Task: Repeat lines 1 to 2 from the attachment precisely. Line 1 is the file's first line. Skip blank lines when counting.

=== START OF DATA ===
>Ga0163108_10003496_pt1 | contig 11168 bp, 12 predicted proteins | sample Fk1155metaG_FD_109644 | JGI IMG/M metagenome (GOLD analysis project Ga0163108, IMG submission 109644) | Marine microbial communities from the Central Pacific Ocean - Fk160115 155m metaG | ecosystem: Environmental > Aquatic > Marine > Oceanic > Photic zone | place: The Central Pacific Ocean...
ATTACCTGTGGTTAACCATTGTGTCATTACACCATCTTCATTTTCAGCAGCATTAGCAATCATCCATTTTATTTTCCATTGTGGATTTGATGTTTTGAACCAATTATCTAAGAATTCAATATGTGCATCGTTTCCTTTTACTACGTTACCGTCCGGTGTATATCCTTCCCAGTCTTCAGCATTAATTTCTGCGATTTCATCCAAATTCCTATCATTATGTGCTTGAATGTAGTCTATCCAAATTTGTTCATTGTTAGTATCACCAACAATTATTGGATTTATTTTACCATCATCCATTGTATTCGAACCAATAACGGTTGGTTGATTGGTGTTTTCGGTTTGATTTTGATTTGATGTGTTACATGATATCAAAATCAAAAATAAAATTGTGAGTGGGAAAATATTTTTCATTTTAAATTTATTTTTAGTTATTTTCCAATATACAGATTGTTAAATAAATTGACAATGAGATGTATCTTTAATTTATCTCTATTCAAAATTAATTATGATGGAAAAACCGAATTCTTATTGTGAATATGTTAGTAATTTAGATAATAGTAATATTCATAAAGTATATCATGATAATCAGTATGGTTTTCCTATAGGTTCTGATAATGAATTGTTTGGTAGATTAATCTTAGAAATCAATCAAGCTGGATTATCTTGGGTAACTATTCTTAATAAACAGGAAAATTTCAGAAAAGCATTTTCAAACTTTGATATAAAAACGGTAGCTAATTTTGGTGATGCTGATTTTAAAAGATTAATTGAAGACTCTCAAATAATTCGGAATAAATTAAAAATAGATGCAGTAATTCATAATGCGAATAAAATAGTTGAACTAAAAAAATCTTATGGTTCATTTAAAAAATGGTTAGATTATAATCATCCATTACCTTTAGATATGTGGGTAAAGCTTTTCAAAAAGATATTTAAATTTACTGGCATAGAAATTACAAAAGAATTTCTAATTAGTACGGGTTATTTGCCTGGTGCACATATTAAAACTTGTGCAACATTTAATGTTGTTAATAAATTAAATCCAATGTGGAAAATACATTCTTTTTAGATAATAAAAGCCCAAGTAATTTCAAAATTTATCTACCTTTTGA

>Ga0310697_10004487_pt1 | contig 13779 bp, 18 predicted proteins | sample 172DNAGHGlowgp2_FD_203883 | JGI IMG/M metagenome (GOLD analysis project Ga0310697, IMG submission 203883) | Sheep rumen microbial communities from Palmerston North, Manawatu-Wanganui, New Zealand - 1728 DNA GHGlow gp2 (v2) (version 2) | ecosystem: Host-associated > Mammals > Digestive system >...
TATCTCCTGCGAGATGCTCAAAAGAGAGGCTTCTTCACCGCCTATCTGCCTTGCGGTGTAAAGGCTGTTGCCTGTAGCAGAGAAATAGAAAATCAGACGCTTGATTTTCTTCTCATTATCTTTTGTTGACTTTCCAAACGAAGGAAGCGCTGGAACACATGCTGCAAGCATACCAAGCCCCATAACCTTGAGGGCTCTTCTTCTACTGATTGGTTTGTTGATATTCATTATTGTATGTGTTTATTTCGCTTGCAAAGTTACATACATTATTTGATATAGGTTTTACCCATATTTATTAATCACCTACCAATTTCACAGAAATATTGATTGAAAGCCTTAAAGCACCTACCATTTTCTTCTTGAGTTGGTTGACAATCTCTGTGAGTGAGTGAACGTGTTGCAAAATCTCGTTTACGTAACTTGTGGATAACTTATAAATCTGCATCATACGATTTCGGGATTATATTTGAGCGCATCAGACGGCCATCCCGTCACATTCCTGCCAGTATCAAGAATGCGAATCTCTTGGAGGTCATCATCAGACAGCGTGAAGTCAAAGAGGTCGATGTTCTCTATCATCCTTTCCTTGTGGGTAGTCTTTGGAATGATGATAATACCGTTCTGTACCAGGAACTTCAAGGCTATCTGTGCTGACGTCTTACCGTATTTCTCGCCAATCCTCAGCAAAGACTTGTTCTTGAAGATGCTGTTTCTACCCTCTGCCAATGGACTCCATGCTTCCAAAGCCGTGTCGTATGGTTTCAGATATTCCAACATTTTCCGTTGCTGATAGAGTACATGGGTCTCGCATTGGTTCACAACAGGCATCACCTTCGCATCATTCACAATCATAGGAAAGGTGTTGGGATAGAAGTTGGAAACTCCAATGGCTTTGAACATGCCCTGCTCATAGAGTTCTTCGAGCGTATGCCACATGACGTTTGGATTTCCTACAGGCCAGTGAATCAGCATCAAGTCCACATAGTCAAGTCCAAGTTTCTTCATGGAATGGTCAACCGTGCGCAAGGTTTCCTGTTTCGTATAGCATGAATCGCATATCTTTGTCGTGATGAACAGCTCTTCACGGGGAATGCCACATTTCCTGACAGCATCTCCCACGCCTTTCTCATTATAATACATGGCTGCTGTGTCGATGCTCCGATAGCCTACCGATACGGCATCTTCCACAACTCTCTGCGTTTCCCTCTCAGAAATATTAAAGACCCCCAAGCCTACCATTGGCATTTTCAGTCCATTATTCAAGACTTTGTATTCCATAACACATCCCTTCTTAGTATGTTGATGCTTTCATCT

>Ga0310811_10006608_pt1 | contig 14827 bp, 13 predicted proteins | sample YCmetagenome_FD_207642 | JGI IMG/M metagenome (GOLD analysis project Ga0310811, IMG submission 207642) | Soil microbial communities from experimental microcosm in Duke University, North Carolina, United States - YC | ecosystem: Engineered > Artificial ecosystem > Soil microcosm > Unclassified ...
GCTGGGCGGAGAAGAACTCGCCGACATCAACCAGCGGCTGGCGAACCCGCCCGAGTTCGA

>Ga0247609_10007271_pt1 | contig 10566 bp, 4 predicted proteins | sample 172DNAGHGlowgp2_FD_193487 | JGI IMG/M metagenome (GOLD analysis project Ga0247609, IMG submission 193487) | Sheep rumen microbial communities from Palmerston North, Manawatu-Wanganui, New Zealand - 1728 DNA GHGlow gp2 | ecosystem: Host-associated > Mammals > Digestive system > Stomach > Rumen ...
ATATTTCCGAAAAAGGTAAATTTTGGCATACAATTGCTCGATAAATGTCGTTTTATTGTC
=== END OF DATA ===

>Ga0163108_10003496_pt1 | contig 11168 bp, 12 predicted proteins | sample Fk1155metaG_FD_109644 | JGI IMG/M metagenome (GOLD analysis project Ga0163108, IMG submission 109644) | Marine microbial communities from the Central Pacific Ocean - Fk160115 155m metaG | ecosystem: Environmental > Aquatic > Marine > Oceanic > Photic zone | place: The Central Pacific Ocean...
ATTACCTGTGGTTAACCATTGTGTCATTACACCATCTTCATTTTCAGCAGCATTAGCAATCATCCATTTTATTTTCCATTGTGGATTTGATGTTTTGAACCAATTATCTAAGAATTCAATATGTGCATCGTTTCCTTTTACTACGTTACCGTCCGGTGTATATCCTTCCCAGTCTTCAGCATTAATTTCTGCGATTTCATCCAAATTCCTATCATTATGTGCTTGAATGTAGTCTATCCAAATTTGTTCATTGTTAGTATCACCAACAATTATTGGATTTATTTTACCATCATCCATTGTATTCGAACCAATAACGGTTGGTTGATTGGTGTTTTCGGTTTGATTTTGATTTGATGTGTTACATGATATCAAAATCAAAAATAAAATTGTGAGTGGGAAAATATTTTTCATTTTAAATTTATTTTTAGTTATTTTCCAATATACAGATTGTTAAATAAATTGACAATGAGATGTATCTTTAATTTATCTCTATTCAAAATTAATTATGATGGAAAAACCGAATTCTTATTGTGAATATGTTAGTAATTTAGATAATAGTAATATTCATAAAGTATATCATGATAATCAGTATGGTTTTCCTATAGGTTCTGATAATGAATTGTTTGGTAGATTAATCTTAGAAATCAATCAAGCTGGATTATCTTGGGTAACTATTCTTAATAAACAGGAAAATTTCAGAAAAGCATTTTCAAACTTTGATATAAAAACGGTAGCTAATTTTGGTGATGCTGATTTTAAAAGATTAATTGAAGACTCTCAAATAATTCGGAATAAATTAAAAATAGATGCAGTAATTCATAATGCGAATAAAATAGTTGAACTAAAAAAATCTTATGGTTCATTTAAAAAATGGTTAGATTATAATCATCCATTACCTTTAGATATGTGGGTAAAGCTTTTCAAAAAGATATTTAAATTTACTGGCATAGAAATTACAAAAGAATTTCTAATTAGTACGGGTTATTTGCCTGGTGCACATATTAAAACTTGTGCAACATTTAATGTTGTTAATAAATTAAATCCAATGTGGAAAATACATTCTTTTTAGATAATAAAAGCCCAAGTAATTTCAAAATTTATCTACCTTTTGA